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Garruto v. Board of Review

January 4, 2008

VITA GARRUTO, APPELLANT,
v.
BOARD OF REVIEW, DEPARTMENT OF LABOR AND DOMINION ENTERPRISES/ VINCENT CHIAPPONE, RESPONDENTS.



On appeal from a Final Decision of the Board of Review, Department of Labor, Docket No. 134,807.

Per curiam.

NOT FOR PUBLICATION WITHOUT THE APPROVAL OF THE APPELLATE DIVISION

Submitted December 19, 2007

Before Judges Lisa and Lihotz.

Appellant Vita Garruto appeals from a final decision by the Board of Review (the Board), Department of Labor, which affirmed a determination by an Appeal Tribunal (Tribunal) that she was disqualified from receiving unemployment compensation benefits because she left work voluntarily without good cause attributable to the work. N.J.S.A. 43:21-5(a). We affirm.

Garruto was employed as the office manager of Dominion Enterprises, formerly known as Trader Publications (Dominion). Dominion publishes the "Employment Guide" and operates an internet web page. Vincent Chiappone is a district manager for Dominion and was Garruto's supervisor.

Chiappone was responsible for sales advertising. Customers could purchase advertisements in the classified section of a website or the newspaper that promotes job fairs. Garruto would "book" the sales orders received by entering the information specified in the customer's contract into the company's computer system.

Dominion was subject to an internal audit by its accountants in July 2006. The audit was to assure Dominion was following "best practices."

Garruto testified she voluntarily terminated her employment on November 3, 2006, "[b]ecause I was being blamed for illegally obtaining contracts[,] which I had no choice but to do." She explained that, on a daily basis, she was told by Chiappone to "change" the contracts previously executed by the customer, presumably in an effort to boost the sales volume of certain advertising products. Chiappone allegedly told Garruto that he intended to explain any discrepancies to the auditors by stating she prepared the contracts incorrectly.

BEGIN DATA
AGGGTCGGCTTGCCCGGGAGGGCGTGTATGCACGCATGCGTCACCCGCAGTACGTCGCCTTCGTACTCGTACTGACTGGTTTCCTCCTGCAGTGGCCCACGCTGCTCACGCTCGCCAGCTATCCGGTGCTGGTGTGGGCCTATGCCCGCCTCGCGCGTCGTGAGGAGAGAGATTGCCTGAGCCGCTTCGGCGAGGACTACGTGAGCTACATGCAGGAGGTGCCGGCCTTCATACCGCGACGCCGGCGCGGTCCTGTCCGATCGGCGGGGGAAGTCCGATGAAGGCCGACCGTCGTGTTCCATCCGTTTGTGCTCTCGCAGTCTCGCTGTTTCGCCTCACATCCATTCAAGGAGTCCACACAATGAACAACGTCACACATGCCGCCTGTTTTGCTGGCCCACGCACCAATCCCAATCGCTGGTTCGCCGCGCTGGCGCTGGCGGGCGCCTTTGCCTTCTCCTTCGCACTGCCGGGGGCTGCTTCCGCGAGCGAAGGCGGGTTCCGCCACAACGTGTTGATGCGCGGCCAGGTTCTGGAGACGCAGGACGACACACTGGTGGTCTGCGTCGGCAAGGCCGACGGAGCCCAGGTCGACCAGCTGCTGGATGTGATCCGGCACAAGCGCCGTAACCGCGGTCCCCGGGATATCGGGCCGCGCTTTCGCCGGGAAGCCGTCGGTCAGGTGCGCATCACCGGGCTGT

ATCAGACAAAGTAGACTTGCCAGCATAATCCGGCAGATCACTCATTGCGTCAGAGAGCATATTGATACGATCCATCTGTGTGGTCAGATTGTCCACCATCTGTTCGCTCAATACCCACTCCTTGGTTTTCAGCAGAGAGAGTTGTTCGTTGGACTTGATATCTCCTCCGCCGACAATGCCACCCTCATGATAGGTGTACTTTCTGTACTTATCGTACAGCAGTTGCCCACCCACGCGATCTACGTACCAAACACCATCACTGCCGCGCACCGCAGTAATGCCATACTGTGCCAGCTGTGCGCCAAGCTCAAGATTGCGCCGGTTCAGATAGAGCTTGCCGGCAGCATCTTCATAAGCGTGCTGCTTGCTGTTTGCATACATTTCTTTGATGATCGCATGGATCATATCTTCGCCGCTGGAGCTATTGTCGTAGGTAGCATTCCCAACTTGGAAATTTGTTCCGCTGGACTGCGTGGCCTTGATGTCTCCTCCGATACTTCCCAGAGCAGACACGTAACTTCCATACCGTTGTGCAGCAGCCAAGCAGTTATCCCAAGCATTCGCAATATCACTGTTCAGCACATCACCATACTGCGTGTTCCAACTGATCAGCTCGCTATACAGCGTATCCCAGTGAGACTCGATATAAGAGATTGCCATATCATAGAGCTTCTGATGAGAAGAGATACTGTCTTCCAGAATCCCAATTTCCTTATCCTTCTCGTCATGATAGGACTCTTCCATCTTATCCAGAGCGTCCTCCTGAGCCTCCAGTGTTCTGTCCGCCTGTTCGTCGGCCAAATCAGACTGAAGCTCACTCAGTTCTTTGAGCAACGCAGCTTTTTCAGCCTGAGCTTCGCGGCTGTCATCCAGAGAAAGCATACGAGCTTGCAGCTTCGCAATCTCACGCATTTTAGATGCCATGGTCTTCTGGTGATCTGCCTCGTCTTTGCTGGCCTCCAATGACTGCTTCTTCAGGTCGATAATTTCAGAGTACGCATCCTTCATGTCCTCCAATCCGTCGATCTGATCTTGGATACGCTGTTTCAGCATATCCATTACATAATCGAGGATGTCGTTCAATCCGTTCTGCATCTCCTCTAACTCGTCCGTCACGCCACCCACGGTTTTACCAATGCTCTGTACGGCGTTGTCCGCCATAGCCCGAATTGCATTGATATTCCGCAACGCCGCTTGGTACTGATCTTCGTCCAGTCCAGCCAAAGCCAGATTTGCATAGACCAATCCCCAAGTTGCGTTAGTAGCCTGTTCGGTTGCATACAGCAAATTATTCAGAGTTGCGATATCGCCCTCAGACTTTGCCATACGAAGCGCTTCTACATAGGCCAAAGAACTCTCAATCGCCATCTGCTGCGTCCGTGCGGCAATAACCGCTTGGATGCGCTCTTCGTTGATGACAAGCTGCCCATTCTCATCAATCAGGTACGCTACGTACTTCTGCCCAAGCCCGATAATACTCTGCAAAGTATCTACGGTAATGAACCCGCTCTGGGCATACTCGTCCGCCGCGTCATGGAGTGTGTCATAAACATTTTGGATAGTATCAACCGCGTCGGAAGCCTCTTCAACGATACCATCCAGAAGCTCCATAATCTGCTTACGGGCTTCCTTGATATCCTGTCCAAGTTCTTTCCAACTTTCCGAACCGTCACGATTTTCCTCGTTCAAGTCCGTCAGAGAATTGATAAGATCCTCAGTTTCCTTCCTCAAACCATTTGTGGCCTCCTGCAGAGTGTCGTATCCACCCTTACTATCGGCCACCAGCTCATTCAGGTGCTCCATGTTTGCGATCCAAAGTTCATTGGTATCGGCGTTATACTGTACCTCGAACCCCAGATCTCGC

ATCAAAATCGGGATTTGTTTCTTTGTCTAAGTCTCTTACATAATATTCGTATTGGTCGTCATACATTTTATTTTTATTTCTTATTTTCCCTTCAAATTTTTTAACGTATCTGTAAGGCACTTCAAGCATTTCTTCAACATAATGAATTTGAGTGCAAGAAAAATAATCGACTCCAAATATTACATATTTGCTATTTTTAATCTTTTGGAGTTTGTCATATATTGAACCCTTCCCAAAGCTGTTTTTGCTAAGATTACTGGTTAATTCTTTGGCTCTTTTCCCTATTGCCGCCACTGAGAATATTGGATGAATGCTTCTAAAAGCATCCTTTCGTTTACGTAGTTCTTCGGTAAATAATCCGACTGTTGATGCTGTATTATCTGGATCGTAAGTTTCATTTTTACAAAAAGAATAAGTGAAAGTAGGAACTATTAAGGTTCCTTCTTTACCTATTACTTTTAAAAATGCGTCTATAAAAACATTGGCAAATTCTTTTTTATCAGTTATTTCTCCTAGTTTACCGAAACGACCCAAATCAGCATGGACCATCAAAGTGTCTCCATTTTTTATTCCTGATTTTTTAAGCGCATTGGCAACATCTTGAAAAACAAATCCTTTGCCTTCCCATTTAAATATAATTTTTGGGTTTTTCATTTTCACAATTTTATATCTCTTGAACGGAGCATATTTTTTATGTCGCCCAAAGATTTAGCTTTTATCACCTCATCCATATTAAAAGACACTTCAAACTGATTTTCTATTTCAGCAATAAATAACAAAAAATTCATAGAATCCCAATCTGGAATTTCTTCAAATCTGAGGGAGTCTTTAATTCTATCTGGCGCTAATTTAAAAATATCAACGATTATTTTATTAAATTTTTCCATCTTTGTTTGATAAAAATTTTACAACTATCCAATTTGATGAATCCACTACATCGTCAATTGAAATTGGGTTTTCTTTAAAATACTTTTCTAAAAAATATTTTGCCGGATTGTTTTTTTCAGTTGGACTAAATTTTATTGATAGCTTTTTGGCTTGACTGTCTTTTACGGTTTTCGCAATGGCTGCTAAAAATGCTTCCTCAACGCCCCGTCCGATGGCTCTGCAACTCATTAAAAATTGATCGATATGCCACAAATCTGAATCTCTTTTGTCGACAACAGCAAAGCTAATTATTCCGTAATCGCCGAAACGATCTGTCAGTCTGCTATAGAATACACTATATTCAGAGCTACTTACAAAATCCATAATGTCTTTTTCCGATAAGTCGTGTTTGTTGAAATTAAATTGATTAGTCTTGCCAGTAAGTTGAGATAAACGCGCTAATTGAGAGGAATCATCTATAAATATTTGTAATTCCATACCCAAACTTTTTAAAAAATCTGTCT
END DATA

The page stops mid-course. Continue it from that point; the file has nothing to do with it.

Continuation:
Also, Garruto testified that Chiappone was selling the advertising for less than he should. She related the example: "if an ad was one thousand dollars and we could sell it for six hundred[,] we'll go ahead and sell it for six hundred every single contract." After the audit, Garruto assumed the office would be "missing money" and she would be blamed.

Garruto acknowledged that she did not challenge Chiappone or object to his instructions. Also, she did not tell any other supervisor or the corporate office that she believed Chiappone's actions were inappropriate. Also, she admitted that she had "joked" that her pay was lower than "New York standards." Finally, Garruto stated that she intended to leave her employment without offering explanation to Chiappone.

Chiappone testified that Garruto resigned for personal reasons; specifically, she was dissatisfied with her pay. She was being paid $40,000 per year. A scheduled increase would increase her pay to the range of $45,000 to $47,500 per year.

However, she requested pay between $55,000 and $60,000. Chiappone asked her to continue working while she looked for alternative employment because he "valued [her] as an employee."

Chiappone testified that the only time he asked Garruto to change a contract was to be certain his signature appeared if he had forgotten to do so. Also, Chiappone explained that after receiving an oral report, he was not advised of any significant infractions identified by the auditors. On the issue of allocating funds paid by customers, Chiappone discussed a process called "bundling." For example, if the fee charged was $500 for job fair advertising, a portion of the ...


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